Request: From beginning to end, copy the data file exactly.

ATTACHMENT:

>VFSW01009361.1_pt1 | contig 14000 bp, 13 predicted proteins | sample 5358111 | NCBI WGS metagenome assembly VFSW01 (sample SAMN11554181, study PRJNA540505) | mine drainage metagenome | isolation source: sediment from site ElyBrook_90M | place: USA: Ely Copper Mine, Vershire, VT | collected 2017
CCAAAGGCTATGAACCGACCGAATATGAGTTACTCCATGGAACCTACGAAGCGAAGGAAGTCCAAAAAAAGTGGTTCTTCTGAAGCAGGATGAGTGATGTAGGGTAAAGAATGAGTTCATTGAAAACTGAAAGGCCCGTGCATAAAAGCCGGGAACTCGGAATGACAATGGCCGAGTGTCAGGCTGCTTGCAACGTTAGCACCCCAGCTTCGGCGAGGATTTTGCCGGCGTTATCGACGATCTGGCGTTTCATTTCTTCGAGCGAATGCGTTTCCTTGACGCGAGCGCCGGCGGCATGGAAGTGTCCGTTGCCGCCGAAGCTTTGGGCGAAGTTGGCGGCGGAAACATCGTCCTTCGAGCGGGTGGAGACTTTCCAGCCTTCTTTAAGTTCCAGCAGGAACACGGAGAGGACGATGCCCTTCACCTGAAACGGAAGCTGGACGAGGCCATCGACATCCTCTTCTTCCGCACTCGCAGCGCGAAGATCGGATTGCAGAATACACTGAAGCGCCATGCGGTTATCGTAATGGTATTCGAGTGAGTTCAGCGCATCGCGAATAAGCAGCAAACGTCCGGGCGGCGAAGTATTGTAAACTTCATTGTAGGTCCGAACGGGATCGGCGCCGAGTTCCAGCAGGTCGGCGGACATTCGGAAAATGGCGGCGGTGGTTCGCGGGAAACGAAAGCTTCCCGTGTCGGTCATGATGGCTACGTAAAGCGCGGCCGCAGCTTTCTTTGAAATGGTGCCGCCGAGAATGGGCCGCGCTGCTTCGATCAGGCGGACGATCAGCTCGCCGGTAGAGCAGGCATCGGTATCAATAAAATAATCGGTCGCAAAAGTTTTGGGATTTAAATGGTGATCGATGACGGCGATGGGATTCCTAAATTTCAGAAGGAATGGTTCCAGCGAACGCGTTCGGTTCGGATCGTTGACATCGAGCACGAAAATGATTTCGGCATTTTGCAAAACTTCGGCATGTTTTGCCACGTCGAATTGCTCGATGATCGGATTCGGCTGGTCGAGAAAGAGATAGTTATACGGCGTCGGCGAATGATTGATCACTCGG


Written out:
>VFSW01009361.1_pt1 | contig 14000 bp, 13 predicted proteins | sample 5358111 | NCBI WGS metagenome assembly VFSW01 (sample SAMN11554181, study PRJNA540505) | mine drainage metagenome | isolation source: sediment from site ElyBrook_90M | place: USA: Ely Copper Mine, Vershire, VT | collected 2017
CCAAAGGCTATGAACCGACCGAATATGAGTTACTCCATGGAACCTACGAAGCGAAGGAAGTCCAAAAAAAGTGGTTCTTCTGAAGCAGGATGAGTGATGTAGGGTAAAGAATGAGTTCATTGAAAACTGAAAGGCCCGTGCATAAAAGCCGGGAACTCGGAATGACAATGGCCGAGTGTCAGGCTGCTTGCAACGTTAGCACCCCAGCTTCGGCGAGGATTTTGCCGGCGTTATCGACGATCTGGCGTTTCATTTCTTCGAGCGAATGCGTTTCCTTGACGCGAGCGCCGGCGGCATGGAAGTGTCCGTTGCCGCCGAAGCTTTGGGCGAAGTTGGCGGCGGAAACATCGTCCTTCGAGCGGGTGGAGACTTTCCAGCCTTCTTTAAGTTCCAGCAGGAACACGGAGAGGACGATGCCCTTCACCTGAAACGGAAGCTGGACGAGGCCATCGACATCCTCTTCTTCCGCACTCGCAGCGCGAAGATCGGATTGCAGAATACACTGAAGCGCCATGCGGTTATCGTAATGGTATTCGAGTGAGTTCAGCGCATCGCGAATAAGCAGCAAACGTCCGGGCGGCGAAGTATTGTAAACTTCATTGTAGGTCCGAACGGGATCGGCGCCGAGTTCCAGCAGGTCGGCGGACATTCGGAAAATGGCGGCGGTGGTTCGCGGGAAACGAAAGCTTCCCGTGTCGGTCATGATGGCTACGTAAAGCGCGGCCGCAGCTTTCTTTGAAATGGTGCCGCCGAGAATGGGCCGCGCTGCTTCGATCAGGCGGACGATCAGCTCGCCGGTAGAGCAGGCATCGGTATCAATAAAATAATCGGTCGCAAAAGTTTTGGGATTTAAATGGTGATCGATGACGGCGATGGGATTCCTAAATTTCAGAAGGAATGGTTCCAGCGAACGCGTTCGGTTCGGATCGTTGACATCGAGCACGAAAATGATTTCGGCATTTTGCAAAACTTCGGCATGTTTTGCCACGTCGAATTGCTCGATGATCGGATTCGGCTGGTCGAGAAAGAGATAGTTATACGGCGTCGGCGAATGATTGATCACTCGG